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Activists demand universal healthcare during a march in Wilkes-Barre, Pennsylvania on October 2, 2020. (Photo: Aimee Dilger/SOPA Images/LightRocket via Getty Images)

As Ban on Most Surprise Medical Bills Takes Effect, Critics Denounce For-Profit Healthcare

"This law would not be needed if we had an everyone covered for everything, zero copay, federal single-payer healthcare system paid for by fair taxes."

Kenny Stancil

While welcoming a federal ban on most surprise medical bills that went into effect on Saturday, Medicare for All advocates made clear that the new law, which crucially excludes ground ambulances, is only necessary because the United States lacks the superior alternative taken for granted in every other wealthy nation: a single-payer healthcare system.

"While this is good news for consumers, this is necessary because of our complex multi-payer for-profit healthcare system."

Thanks to the No Surprises Act, a bipartisan piece of legislation passed during the Trump administration and "fine-tuned" by the Biden administration, millions of people in the U.S. will be protected from unexpected and costly bills that private-equity-owned providers foist upon patients who inadvertently receive out-of-network care during medical emergencies, the New York Times reported.

"Even with insurance, emergency medical care can still be expensive, and patients with high deductible plans could still face large medical bills," the Times noted. "But the law will eliminate the risk that an out-of-network doctor or hospital will send an extra bill. Currently, those bills add up to billions in costs for consumers each year."

Journalist James Conner, founder and editor of the Flathead Memo, tweeted earlier this week that "this law would not be needed if we ha[d] an everyone covered for everything, zero copay, federal single-payer healthcare system paid for by fair taxes."

The Times reported that "behind the scenes, medical providers are still fighting with regulators over how they will be paid when they provide out-of-network care. But those disputes will not interfere with the law's key consumer protections."

The newspaper explained:

If you are having a medical emergency and go to an urgent care center or emergency room, you can't be charged more than the cost-sharing you are accustomed to for in-network services. This is where the law's protections are the simplest and the most clear for people with health insurance.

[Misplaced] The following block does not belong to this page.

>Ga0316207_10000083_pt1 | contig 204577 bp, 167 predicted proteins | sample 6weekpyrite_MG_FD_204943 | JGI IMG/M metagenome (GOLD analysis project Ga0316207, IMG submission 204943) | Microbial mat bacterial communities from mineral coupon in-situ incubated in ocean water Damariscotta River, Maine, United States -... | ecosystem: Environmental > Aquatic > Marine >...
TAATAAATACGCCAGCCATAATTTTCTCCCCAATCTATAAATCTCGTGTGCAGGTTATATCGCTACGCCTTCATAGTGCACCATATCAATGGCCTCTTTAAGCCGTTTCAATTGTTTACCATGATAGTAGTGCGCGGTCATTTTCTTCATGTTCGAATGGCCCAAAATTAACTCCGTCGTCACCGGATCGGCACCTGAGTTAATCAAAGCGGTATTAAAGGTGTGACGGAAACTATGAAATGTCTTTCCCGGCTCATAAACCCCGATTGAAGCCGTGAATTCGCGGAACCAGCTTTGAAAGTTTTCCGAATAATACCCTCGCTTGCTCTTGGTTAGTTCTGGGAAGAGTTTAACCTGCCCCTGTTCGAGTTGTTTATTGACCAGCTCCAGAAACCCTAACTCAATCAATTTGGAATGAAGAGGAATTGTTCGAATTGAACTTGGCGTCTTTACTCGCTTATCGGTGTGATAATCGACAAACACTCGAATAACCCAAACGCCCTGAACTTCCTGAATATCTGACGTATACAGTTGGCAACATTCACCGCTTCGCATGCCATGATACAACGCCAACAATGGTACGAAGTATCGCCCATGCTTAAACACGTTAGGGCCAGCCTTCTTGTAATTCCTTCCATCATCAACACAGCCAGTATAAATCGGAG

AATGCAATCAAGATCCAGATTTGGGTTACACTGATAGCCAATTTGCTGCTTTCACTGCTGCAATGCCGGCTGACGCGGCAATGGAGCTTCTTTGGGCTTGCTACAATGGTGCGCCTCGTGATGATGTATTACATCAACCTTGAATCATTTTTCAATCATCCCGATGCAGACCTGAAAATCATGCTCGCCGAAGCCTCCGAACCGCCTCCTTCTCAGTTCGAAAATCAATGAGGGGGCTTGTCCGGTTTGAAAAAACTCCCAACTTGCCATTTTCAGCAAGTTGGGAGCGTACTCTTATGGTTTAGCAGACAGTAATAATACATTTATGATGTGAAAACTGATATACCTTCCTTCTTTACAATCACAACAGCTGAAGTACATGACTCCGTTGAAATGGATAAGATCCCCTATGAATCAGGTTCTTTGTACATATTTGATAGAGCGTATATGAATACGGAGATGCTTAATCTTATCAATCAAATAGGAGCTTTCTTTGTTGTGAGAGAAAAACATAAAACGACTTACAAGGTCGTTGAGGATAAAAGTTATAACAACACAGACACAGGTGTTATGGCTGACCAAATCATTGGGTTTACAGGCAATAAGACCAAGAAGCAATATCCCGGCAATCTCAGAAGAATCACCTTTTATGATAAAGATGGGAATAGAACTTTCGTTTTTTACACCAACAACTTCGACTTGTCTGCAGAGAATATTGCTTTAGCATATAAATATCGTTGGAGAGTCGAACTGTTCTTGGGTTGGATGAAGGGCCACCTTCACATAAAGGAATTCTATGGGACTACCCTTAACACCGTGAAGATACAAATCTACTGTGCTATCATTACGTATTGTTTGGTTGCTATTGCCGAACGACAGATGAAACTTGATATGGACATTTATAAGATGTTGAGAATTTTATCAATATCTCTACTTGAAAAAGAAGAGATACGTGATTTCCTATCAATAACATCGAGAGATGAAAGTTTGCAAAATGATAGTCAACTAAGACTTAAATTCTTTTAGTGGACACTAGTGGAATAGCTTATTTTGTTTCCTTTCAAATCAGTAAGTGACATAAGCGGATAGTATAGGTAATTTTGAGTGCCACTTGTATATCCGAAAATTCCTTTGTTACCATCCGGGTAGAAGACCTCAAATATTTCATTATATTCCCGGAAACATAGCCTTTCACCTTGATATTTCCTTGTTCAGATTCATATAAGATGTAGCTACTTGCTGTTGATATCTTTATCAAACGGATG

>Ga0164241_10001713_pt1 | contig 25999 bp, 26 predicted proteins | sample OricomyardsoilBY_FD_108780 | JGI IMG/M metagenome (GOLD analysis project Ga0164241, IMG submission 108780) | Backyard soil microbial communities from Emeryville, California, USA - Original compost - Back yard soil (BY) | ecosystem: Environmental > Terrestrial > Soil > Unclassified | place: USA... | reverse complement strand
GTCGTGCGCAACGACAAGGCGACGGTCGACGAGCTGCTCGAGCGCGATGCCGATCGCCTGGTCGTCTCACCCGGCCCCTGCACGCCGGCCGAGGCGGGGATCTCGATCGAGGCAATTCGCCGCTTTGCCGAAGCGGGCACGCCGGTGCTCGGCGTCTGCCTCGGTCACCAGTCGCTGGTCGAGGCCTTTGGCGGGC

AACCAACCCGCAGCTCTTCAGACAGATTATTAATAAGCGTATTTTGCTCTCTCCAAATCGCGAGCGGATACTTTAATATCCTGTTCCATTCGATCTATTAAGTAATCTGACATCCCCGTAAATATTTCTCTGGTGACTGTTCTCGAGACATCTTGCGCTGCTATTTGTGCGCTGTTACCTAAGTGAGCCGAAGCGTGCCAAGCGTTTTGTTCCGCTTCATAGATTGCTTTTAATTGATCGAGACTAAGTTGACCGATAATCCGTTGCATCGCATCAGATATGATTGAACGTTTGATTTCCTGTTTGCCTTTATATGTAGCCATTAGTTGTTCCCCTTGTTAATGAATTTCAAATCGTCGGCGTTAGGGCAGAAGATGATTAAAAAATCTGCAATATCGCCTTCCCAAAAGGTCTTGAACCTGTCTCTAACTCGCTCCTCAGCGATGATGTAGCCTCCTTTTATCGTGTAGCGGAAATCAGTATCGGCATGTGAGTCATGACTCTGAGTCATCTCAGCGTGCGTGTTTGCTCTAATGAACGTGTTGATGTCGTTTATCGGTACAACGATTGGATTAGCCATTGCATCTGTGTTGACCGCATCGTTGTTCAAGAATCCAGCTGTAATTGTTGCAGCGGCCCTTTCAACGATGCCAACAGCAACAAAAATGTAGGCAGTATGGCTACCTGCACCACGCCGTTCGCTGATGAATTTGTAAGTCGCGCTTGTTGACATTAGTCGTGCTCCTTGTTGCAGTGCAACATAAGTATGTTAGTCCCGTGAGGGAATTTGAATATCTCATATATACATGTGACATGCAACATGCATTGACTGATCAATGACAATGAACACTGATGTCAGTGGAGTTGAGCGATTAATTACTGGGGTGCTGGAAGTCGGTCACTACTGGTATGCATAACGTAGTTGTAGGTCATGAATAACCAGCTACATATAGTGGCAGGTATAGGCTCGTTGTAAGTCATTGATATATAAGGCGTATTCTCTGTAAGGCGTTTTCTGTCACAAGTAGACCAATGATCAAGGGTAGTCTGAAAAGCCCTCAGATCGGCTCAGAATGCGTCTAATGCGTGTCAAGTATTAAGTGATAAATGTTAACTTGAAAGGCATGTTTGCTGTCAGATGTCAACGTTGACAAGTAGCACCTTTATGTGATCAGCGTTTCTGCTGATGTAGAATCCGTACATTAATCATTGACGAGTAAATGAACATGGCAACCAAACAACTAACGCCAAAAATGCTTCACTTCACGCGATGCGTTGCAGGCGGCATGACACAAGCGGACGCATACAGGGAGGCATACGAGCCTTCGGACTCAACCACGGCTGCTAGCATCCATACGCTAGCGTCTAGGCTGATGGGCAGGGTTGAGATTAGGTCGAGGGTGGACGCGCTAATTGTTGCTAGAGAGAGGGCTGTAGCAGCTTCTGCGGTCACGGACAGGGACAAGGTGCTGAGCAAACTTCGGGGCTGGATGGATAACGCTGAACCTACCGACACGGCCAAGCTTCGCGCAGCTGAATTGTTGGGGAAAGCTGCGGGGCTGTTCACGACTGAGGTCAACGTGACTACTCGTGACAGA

You will still be responsible for things like a deductible or a co-payment. But once patients make that normal payment, they should expect no more bills.


For scheduled services, like knee operations, C-sections, or colonoscopies, it's important you choose a facility and a main doctor that is in your insurance plan's network. If you do that, the law bars anyone else who treats you from sending you a surprise bill. This also addresses a large problem. Surprise bills from anesthesiologists, radiologists, pathologists, assistant surgeons, and laboratories were common before.

If, for some reason, you are having such a service and you really want an out-of-network doctor to be part of your care, that doctor typically needs to notify you at least three days before your procedure, and offer a "good faith estimate" of how much you will be charged. If you sign a form agreeing to pay extra, you could get additional bills. But the hospital or clinic can't force you to sign such a form as a condition of your care, and the form should include other choices of doctors who will accept your insurance.

Joe Sparks, host of "Medicare for All Explained", a podcast made in collaboration with Physicians for a National Health Program, said on Twitter that "while this is good news for consumers, this is necessary because of our complex multi-payer for-profit healthcare system."

"Medicare for All would eliminate the need for surprise medical bills and... other out-of-pocket medical expenses," he added.

Notably, the No Surprises Act only addresses narrowly defined "surprise bills," by which health policy experts mean "extra charges from a medical provider whom patients didn't choose," the Times reported. "But there are still many parts of the U.S. healthcare system that remain perplexing."

"Medicare for All would eliminate the need for surprise medical bills and... other out-of-pocket medical expenses."

Setting aside the fact that 28 million people in the U.S. were uninsured in 2020, the newspaper noted that "it is still not always obvious what medical care will cost in advance, and what insurance plans will cover."

That's why those with high deductible insurance plans or so-called "coinsurance" cost-sharing plans are still likely to be surprised by large medical bills that fall outside of the law's purview.

Moreover, even though the No Surprises Act is designed to protect patients who are unable to avoid out-of-network care during medical emergencies, it contains a key exception when it comes to transportation services.

Although it eliminates surprise bills from air ambulances, the Times reported, the legislation "does not prevent ambulance companies from billing you directly for their services if they travel on roads."

Such rides constitute a significant expense, with out-of-network ground ambulance bills totaling nearly $130 million per year.

According to the newspaper, "Ground ambulances were left out of the recent legislation because legislators determined they would need a different regulatory approach. Congress established a commission to study the issue and may consider reforms."

Pointing to the omission of ground ambulances from the ban on surprise medical bills, Sparks said, "Don't rejoice too much" about the new law.

"Again," he added, "this wouldn't be an issue with Medicare for All."

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